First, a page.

Doctor Bob's Craving

It comes up every once in a while. Someones left eye begins to twitch - spittle begins to trickle out of one corner of the mouth while their pantaloons and boxers get all bunched up in a big knot because they read in The Doctors Nightmare that Doctor Bob craved alcohol for two and half years after June 10, 1935.

“Unlike most of our crowd, I did not get over my craving for liquor much during the first two and one-half years of abstinence. It was almost always with me. But at no time have I been anywhere near yielding." THE DOCTOR'S NIGHTMARE

Uh oh. What gives? We Big Book thumpers are running around the Fellowship giving everyone the same impression found in the Big Book – that the real alcoholic doesn’t crave alcohol until after he has had the first drink.

No drink = no craving.

" . . . once he takes any alcohol whatever into his system, something happens, both in the bodily and mental sense, which makes it virtually impossible for him to stop". (22:4)

You "near beer" drinkers and folks who dont bother to ask your waiter if the Moo-Shu Pork is prepared with rice wine know how much EtOH is in a glass of "WHATEVER", right?

We are relating our own experience to the description of the alcoholic depicted in the first forty three pages of the Book that clearly delineates an alcoholic syndrome where two folds combine:

CONDITION ONE: The inability to stop once you start - it is called CRAVING. This is an abnormal PHYSICAL reaction to alcohol since it is only experienced by a small portion the total population. Hence it is an allergy by definition - an exaggerated or pathological immunological reaction to substances, situations, or physical states that are without comparable effect on the average individual.

Real alcoholics do not CRAVE alcohol until they first take alcohol in their system . . .
. . . either by drink, or by accidental ingestion through eating alcohol contaminated food. People who are thusly afflicted can pretty much solve this problem in the same way anyone with any other food allergy can:

"Just don't drink the alcohol."

CONDITION TWO: It is called an obsession. Alcohol does NOT have to first be physically introduced into the body for this component to become operative. It is a MENTAL component which causes the sufferer to drink EVEN THOUGH HIS EXPERIENCE SHOWS that he will experience the aforementioned allergic reaction and not be able to stop once he starts because of the CRAVING.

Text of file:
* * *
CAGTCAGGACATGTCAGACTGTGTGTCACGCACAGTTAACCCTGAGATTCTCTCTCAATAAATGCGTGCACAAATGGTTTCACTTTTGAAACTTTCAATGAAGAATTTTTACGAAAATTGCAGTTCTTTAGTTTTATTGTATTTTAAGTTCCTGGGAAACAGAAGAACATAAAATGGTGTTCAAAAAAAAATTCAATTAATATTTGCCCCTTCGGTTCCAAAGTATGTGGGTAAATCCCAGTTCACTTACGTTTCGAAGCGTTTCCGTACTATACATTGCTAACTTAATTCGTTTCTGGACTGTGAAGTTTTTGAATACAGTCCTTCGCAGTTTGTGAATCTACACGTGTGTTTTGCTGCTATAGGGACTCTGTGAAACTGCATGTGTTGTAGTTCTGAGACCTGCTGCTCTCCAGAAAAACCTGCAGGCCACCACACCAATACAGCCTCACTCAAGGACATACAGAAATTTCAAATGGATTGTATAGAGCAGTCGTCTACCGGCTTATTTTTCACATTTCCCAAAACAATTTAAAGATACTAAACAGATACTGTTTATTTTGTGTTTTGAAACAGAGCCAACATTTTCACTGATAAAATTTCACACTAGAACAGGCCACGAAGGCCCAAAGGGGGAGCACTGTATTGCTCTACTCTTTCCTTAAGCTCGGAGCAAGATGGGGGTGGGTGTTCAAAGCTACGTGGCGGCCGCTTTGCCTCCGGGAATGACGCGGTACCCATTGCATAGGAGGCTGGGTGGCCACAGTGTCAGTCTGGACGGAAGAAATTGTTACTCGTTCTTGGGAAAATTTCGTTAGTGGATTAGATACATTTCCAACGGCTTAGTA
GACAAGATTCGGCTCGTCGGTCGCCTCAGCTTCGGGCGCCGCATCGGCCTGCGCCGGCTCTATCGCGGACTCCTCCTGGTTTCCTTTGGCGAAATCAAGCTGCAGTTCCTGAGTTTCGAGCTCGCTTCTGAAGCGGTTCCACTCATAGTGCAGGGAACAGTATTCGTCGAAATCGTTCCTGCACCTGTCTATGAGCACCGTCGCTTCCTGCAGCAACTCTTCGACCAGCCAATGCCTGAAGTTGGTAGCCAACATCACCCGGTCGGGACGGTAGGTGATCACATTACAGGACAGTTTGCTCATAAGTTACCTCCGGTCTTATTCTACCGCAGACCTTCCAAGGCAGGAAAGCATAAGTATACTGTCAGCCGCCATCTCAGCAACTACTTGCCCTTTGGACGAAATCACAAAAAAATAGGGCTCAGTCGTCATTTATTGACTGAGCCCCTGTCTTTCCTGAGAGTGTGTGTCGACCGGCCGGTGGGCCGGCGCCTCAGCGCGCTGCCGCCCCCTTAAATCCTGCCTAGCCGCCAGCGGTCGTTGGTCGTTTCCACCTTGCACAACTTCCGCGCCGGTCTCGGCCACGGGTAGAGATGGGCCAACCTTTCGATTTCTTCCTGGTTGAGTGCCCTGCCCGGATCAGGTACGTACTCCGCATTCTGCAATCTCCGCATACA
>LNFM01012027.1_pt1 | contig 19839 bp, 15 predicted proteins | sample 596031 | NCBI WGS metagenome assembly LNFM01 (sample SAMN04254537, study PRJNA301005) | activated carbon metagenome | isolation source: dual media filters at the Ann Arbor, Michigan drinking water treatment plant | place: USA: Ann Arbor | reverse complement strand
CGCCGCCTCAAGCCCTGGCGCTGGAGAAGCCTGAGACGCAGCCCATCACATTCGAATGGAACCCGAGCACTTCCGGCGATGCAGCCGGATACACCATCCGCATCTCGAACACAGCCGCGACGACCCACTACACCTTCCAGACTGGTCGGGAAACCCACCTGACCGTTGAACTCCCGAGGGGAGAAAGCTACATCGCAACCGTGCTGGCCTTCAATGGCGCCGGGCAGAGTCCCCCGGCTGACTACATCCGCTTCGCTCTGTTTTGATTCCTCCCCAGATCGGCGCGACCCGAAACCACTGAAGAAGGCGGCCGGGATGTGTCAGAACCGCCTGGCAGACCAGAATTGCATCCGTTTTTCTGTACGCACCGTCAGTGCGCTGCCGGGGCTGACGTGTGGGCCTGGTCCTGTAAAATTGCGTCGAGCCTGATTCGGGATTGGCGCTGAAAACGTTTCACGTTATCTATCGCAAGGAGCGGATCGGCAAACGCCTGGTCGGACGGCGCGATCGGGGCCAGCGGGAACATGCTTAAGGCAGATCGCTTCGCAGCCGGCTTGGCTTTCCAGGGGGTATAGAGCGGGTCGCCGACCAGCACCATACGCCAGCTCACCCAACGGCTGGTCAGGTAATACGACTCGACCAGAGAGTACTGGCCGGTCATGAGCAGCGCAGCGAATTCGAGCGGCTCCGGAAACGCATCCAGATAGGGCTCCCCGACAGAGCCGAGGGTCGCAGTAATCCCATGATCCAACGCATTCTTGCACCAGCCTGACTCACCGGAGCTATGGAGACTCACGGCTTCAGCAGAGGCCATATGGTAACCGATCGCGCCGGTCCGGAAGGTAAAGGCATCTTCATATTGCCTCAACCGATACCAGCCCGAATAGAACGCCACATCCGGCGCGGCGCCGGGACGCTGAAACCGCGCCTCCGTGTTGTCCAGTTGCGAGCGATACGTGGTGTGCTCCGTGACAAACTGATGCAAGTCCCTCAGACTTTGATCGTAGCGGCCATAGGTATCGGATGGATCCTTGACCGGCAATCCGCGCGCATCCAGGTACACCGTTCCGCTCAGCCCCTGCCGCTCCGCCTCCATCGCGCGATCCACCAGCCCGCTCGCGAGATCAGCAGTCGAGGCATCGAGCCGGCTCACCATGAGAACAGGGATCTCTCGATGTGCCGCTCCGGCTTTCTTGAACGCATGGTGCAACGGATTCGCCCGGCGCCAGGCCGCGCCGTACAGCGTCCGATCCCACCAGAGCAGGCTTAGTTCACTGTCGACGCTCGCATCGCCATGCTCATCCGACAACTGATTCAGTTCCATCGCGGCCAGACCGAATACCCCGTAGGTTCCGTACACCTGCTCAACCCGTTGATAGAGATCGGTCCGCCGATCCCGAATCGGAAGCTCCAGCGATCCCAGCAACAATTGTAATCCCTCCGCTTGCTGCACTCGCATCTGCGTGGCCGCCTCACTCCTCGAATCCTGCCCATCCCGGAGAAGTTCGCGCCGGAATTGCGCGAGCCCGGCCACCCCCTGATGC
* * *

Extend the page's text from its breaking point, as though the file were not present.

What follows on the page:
Put the two conditions together and viola! What we have is a tidy little syndrome we now know to be "Our description of the alcoholic"(60:2)

If Bob had truly fought alcoholic craving - the kind described as the “physical” part of the malady in the Big Book – and if he did so without first taking a drink to set it off – then it would discredit the entire description of alcoholism in the Book and AA would need to have never been.

The Program would be based on contradiction and we would not be here talking about it.

It would that would mean he drank everyday for two and a half years AFTER the supposed date of his last drink. Obviously he is NOT referring to "cravingala Silkworth. Lots of people see that word 'crave' in Bobs story and get it confused with Silkworth's usages of the same word.

It is easy to see that Bob's Big Book mention of the word “crave” is a fluke of editorial inconsistency that never got ‘fixed’. Very common in the book biz. But it is easy to see just how it happened.

Bob used the word ‘crave’ in his story long before Silkworth's usage of the word describing the physical manifestation would be written in. (How could Bob have known that ‘crave’ was going to be usurped by Silkworth? He couldn’t.)

It is obvious that the good doctor is simply describing in his own words, the experience of  "thinking of drinking",  something with which every single recovered alcoholic reading this article is well familiar.

When obsession lifts, what is left is a harmless thought that does not get insanely acted upon.

This is the very miracle of being recovered.

A professional editor certainly would have caught the inconsistency later on when both “chapters” appeared in galleys but they had not the services of a pro then.

The two men were clearly on different pages with it. If Bob "craved" alcohol in the Silkworthian sense depicted in "The Doctors Opinion" then the entire 12 Step Program would have to be discredited.

That any volume with so many wet behind the ears co-authors, and with so many noses poking into it during its development, could contain so few such semantic inconsistencies and virtually zero contradictions is astonishing.

It is no wonder so many of us have come to regard this magnificent work as divine.

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